Monday, May 2, 2016

Desert Wildfires

April 25, 2016 © Thomas J. Kollenborn. All Rights Reserved.

The beauty of the Sonoran Desert in the spring of the year is magnificent. But the abundant growth of desert plants creates a great fire danger as they dry out due to the late spring and early summer heat. Longer and hotter days add to this volatile mixture.

As spring turns to summer, the dry tinder increases the fire danger in the Apache Junction area. The amount of precipitation we receive in April will determine the level fire danger for late spring and early summer. A lot of the new growth will begin to dry out because of the lack of precipitation in the spring. A dry desert with lots of tinder can burst into wildfires in the late spring and the early summer months prior to the monsoons.

The wild fire risk increases dramatically as more and more people move in to the arid deserts of the Southwest that are unaccustomed to the explosive nature of wildfires. I have often heard people say, “Well there is nothing here to burn on this desert!”

An Apache Junction firefighter battles a wildfire blaze as it sweeps toward the mountain. AJ News file photo.
 Most wildfires result from either lightning or human carelessness. The numerous lightning-caused wild fires usually do not occur until the summer monsoons in early or mid July, and most fires prior to the monsoons are usually human caused. It is usually a carelessly tossed cigarette or an abandoned campfire that causes these fires. The careless tossing of a burning cigarette from a moving car causes numerous fires in Arizona each years.

As we move into the summer, families are beginning their vacations and outdoor activities. These activities include backyard cookouts, camping, and other outdoor activities. Any of these enjoyable activities can lead to disaster if we are careless with fire.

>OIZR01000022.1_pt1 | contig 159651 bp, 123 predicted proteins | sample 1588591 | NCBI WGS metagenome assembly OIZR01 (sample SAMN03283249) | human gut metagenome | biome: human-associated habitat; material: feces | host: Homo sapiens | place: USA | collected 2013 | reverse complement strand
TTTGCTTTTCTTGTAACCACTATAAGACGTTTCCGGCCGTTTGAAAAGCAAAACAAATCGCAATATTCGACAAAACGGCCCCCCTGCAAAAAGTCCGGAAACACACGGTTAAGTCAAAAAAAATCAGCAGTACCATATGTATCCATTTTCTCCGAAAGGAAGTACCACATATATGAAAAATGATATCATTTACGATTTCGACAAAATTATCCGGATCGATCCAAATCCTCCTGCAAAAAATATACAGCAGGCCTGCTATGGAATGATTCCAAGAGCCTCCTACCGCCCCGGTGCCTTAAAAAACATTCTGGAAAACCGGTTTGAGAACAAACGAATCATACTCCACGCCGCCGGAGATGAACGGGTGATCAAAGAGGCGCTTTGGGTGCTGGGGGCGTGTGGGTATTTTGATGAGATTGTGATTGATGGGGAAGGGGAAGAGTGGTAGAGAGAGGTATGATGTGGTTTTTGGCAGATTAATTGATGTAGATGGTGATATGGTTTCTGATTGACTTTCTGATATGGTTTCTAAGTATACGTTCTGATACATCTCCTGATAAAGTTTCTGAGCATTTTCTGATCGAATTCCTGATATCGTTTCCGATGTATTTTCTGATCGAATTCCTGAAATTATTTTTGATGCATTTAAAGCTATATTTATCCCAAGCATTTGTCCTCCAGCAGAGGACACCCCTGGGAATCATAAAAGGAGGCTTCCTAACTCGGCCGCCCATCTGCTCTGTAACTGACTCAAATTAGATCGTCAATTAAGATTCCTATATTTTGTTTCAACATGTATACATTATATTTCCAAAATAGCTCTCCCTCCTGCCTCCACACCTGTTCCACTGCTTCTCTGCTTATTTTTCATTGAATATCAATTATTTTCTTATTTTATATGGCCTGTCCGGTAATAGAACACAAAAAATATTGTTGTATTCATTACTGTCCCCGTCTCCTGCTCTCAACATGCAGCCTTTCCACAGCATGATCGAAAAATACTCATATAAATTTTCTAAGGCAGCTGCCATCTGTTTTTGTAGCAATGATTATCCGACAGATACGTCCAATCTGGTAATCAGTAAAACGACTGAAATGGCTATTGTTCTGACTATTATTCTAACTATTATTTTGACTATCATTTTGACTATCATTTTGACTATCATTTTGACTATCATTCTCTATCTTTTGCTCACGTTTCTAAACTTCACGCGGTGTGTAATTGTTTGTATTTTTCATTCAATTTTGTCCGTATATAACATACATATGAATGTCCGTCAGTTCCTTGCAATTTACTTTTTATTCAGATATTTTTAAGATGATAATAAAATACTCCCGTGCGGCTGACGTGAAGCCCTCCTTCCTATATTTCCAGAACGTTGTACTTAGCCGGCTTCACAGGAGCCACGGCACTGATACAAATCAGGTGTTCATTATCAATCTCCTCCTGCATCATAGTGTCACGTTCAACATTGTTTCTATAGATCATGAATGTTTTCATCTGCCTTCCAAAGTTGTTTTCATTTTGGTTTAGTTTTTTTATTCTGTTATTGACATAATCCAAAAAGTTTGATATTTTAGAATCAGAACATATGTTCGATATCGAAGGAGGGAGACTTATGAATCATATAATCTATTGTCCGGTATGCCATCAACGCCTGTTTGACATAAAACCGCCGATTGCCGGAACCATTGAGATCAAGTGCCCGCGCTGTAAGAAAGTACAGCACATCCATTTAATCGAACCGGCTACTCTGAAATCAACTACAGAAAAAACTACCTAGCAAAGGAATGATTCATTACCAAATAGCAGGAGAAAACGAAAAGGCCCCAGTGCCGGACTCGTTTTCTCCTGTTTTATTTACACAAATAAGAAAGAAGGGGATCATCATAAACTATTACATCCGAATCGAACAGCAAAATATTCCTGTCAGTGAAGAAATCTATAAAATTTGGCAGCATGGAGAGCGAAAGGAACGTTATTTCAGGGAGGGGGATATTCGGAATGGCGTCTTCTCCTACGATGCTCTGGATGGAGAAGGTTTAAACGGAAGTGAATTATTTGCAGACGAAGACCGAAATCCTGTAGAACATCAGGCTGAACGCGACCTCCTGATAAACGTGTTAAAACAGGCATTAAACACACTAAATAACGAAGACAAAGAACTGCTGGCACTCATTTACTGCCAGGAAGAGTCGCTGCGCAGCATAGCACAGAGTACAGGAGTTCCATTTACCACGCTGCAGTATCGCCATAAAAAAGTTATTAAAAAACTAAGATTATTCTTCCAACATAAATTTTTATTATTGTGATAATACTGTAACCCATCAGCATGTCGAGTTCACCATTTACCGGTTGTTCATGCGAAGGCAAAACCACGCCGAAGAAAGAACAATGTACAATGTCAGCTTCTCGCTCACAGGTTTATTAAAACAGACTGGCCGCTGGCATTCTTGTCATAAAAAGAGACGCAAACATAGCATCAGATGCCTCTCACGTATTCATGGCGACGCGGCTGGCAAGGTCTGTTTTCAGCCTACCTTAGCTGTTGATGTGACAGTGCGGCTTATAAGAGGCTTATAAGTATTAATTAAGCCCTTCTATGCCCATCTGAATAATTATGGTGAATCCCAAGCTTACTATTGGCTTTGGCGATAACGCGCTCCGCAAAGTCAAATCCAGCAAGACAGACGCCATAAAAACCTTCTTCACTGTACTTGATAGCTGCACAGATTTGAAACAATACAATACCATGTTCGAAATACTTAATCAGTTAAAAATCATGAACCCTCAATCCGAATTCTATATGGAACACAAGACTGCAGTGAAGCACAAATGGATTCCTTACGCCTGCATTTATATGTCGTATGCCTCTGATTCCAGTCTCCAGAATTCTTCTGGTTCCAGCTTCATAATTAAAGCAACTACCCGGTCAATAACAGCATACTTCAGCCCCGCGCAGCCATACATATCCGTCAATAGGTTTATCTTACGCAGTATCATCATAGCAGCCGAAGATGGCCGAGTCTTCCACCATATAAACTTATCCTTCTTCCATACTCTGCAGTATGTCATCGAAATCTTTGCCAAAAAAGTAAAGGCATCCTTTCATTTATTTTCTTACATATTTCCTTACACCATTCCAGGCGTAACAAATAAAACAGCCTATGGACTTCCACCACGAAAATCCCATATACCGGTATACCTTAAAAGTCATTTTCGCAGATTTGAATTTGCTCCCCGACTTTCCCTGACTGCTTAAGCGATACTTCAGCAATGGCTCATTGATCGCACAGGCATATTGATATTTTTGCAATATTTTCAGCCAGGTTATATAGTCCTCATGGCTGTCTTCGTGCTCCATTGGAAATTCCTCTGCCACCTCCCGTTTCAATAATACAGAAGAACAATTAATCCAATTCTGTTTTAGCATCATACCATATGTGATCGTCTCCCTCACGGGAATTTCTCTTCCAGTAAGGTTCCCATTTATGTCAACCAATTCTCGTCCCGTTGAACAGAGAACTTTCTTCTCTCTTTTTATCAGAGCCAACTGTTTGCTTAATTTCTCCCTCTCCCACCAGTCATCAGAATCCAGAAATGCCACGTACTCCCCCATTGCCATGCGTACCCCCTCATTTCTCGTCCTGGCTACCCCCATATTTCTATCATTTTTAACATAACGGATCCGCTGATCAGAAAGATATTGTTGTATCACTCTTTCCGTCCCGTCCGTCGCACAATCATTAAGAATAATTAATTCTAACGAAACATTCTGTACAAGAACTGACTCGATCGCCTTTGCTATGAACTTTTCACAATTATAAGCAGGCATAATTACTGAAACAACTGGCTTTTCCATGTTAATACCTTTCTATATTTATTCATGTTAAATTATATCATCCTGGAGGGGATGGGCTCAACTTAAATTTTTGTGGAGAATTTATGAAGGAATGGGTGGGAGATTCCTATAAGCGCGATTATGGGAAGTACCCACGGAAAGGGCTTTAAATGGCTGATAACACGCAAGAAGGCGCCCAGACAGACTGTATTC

I have witnessed many major wild fires in our area during the past sixty-five years. The first real wild fire I recall occurred in July of 1949.  This fire raged out of control east of Reavis Ranch for several days before it was brought under control. Another wild fire broke out west of Roosevelt Lake in the Pinyon Mountain area in 1959, and burned several thousand acres of the Tonto National Forest before it was contained. Lightning caused those fires.

A fire broke out south of the Reavis Ranch in 1966, destroying much of the Ponderosa pine in the area. This fire was known as the Iron Mountain burn and was attributed to a campfire. The forest service planted drought-resistant grass in the area to prevent soil erosion in the area. This grass has become the climax vegetation in the area and has become a fire hazard in itself.

A large wildfire raged in Needle Canyon in 1969 destroying several thousand acres of desert landscape. An abandoned campfire was the likely cause of that wild fire. It’s believed by some the fire was caused by an old prospector who lived in Needle Canyon at the time.

I witnessed one of the most dramatic wild fires observed in this area on the slopes of Superstition Mountain in July of 1979. This fire raged across the slopes of Superstition Mountain with a fifty-foot wall of flame engulfing everything in its path. This fire was caused when high winds blew over a charcoal grill in somebody’s yard near the base of the mountain. One careless neighbor endangered hundreds of lives and millions of dollars worth of property as the fire spread over the mountain within an hour.  The smoke was so thick, Superstition Mountain was not visible from State Route 88 (Apache Trail).

If it had not been for the courage of slurry bomber pilots many homes would have been lost on the slope of Superstition Mountain on that day and lives could have hung in the balance. Heroic efforts made by members of the Apache Junction Fire District prevented disaster on the slopes of the mountain that summer. There just wasn’t enough water to fight a fire of this magnitude.